• Insulation: Another source of warmth, insulation is easy for mice to burrow into anywhere from your walls to the attic or basement.
  • Junk and litter: Clutter, debris, trash, food scraps, and spills create smells that draw in mice. Keeping your home clean, sealing trash bags, and reducing clutter makes your home less attractive to mice because it eliminates food sources and places to stay hidden.
  • Trees and bushes: Mice use trees, bushes, and vining plants as bridges to your home from the outside. If you have bushes, shrubs, or trees close to your home’s exterior, they could be easy access points for mice (and other pests) seeking a new home.

What attracts mice to your yard?

Wild field mice can set up shop in your backyard and garden areas, especially if you have a tasty vegetable garden. These rodents are very attracted to seeds and bulbs, including plant and grass seeds that you may have just planted.

In the wild, mice are attracted to buildings and shelters like sheds, garages and trash cans due to their proximity to food and water sources. They can also burrow underground to live in tunnels beneath your lawn, where they may cause damage to root systems.

How to protect your home from mice

Having mice in your home can be a dangerous health hazard. Their droppings and saliva are known to contaminate foods with bacteria that can cause diseases such as hantavirus, salmonellosis, and rat-bite fever.

Some people can experience dangerous allergic reactions to a mouse’s fecal matter if they breathe it in, especially people who suffer from asthma.

What foods should you use in mouse traps?

If you think you have mice, you can try setting up a few mouse traps in the areas you believe they’re nesting or near your food storage. Although many people think a piece of cheese is the perfect lure in a mouse trap, there are much better foods to use for bait.

Since mice like to eat nuts and seeds, baiting a trap with peanut butter is highly effective. It smells good, it’s sticky, and it’s sure to bring a mouse to the trap. Other options for food bait are moist cat food or dinner leftovers.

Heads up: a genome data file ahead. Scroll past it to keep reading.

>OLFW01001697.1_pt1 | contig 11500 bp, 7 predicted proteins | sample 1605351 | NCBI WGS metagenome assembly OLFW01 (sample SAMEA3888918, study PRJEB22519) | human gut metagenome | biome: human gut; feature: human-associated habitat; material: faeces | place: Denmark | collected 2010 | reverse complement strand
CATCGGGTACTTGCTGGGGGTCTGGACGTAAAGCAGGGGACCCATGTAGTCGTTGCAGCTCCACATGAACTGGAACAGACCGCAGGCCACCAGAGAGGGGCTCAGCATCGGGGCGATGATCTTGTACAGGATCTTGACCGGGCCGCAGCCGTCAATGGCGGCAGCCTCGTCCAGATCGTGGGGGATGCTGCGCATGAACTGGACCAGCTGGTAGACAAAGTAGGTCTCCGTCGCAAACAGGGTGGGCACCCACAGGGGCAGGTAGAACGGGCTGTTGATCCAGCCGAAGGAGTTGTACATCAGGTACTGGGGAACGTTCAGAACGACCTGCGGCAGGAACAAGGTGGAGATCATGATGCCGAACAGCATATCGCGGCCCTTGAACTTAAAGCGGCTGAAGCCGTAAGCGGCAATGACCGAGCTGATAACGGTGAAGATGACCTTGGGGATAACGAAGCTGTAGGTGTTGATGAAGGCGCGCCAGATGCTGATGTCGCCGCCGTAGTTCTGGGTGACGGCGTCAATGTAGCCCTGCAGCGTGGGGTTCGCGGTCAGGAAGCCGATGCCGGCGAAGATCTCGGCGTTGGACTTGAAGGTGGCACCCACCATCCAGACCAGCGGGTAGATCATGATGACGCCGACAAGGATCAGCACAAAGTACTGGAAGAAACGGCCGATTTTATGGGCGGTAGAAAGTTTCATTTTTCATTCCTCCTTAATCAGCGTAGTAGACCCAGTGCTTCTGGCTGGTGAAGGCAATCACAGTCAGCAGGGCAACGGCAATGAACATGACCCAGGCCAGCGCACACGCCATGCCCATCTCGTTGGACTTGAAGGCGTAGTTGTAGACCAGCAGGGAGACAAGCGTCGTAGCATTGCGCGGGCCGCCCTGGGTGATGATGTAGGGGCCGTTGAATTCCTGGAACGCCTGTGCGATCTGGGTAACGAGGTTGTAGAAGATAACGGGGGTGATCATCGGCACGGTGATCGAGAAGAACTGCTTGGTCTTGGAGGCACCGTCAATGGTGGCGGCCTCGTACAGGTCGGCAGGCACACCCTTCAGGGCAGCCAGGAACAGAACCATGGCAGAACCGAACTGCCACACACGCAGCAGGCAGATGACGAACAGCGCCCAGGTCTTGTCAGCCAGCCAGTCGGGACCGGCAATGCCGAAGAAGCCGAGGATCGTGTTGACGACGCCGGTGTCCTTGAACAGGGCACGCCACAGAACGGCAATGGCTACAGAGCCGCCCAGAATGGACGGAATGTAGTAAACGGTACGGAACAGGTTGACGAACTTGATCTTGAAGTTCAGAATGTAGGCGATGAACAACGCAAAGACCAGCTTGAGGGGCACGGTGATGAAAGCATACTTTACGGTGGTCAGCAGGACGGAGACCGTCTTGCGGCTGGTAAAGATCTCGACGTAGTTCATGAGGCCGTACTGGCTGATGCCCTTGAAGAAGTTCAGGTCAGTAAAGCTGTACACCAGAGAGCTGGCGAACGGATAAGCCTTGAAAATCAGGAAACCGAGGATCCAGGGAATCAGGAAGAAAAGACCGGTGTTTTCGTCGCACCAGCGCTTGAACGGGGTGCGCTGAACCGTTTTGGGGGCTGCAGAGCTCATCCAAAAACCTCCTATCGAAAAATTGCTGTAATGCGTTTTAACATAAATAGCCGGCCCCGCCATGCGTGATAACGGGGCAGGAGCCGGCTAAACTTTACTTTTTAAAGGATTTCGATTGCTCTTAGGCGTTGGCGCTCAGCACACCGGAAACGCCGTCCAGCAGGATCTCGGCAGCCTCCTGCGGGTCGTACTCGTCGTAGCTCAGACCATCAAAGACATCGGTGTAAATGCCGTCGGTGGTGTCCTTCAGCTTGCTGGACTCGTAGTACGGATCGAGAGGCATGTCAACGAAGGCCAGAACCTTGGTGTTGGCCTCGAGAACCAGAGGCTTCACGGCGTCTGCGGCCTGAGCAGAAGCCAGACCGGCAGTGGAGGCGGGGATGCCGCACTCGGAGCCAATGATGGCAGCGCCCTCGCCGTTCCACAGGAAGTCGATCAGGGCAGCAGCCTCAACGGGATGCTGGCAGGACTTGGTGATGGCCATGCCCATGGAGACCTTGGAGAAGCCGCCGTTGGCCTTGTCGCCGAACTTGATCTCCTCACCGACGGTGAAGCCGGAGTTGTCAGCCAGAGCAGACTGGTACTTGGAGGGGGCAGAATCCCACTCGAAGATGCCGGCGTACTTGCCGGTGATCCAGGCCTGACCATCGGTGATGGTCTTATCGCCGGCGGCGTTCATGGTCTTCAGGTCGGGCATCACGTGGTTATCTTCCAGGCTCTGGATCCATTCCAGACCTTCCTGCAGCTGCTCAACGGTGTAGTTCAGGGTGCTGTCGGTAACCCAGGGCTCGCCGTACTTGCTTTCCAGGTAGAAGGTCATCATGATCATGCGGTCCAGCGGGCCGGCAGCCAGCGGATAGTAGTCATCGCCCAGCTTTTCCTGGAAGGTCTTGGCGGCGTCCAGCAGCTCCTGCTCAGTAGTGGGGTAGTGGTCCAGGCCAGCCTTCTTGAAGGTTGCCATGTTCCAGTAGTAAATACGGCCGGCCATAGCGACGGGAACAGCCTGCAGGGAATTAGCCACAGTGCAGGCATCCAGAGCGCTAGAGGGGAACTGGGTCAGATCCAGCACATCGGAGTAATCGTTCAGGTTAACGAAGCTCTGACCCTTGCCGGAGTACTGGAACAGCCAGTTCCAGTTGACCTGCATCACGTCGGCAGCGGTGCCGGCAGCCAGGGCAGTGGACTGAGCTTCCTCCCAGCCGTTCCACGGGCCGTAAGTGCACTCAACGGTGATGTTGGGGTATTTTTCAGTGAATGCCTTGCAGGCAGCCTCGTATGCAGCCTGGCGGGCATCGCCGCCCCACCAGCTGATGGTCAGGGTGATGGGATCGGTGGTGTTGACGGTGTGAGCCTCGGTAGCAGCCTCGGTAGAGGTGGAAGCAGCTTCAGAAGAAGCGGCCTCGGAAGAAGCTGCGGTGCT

Other preventative measures to keep mice away

To get rid of mice, you need to remove their food sources and close up entry points to your home. This can be difficult and time-consuming, but it will eventually lead rodents to find a more welcoming environment.

Seal up any access points where mice can get into your home. This includes cracks in your foundation or basement walls, gaps around door frames, and even tiny holes in pipes that can lead to appliances.

Inside the home:

  • Keep foods stored in sealed containers
  • Sweep the floor well after every meal to remove crumbs
    • Be sure to sweep up any bits of food that may have collected under stoves or other appliances
  • Empty and wash pet bowls after meals
  • Keep garbage cans shut tight
  • Dry any counters of moisture
  • Sanitize shelves and countertops

For outdoor areas:

  • Mow the lawn on a regular basis so mice can’t hide
  • Trim overgrown bushes to keep the ground below them visible
  • Regularly clean up any dropped seeds from bird feeders
  • Remove debris, like old wood piles, where mice can nest

If you’re dealing with a mice infestation, it may be time to get help from a professional pest service. A thorough inspection will help identify where mice are getting into your home, where their nesting sites are, and the areas they most frequently visit to obtain food. These services have tested and appropriate measures to bait, capture, and address a mouse infestation in your home or yard.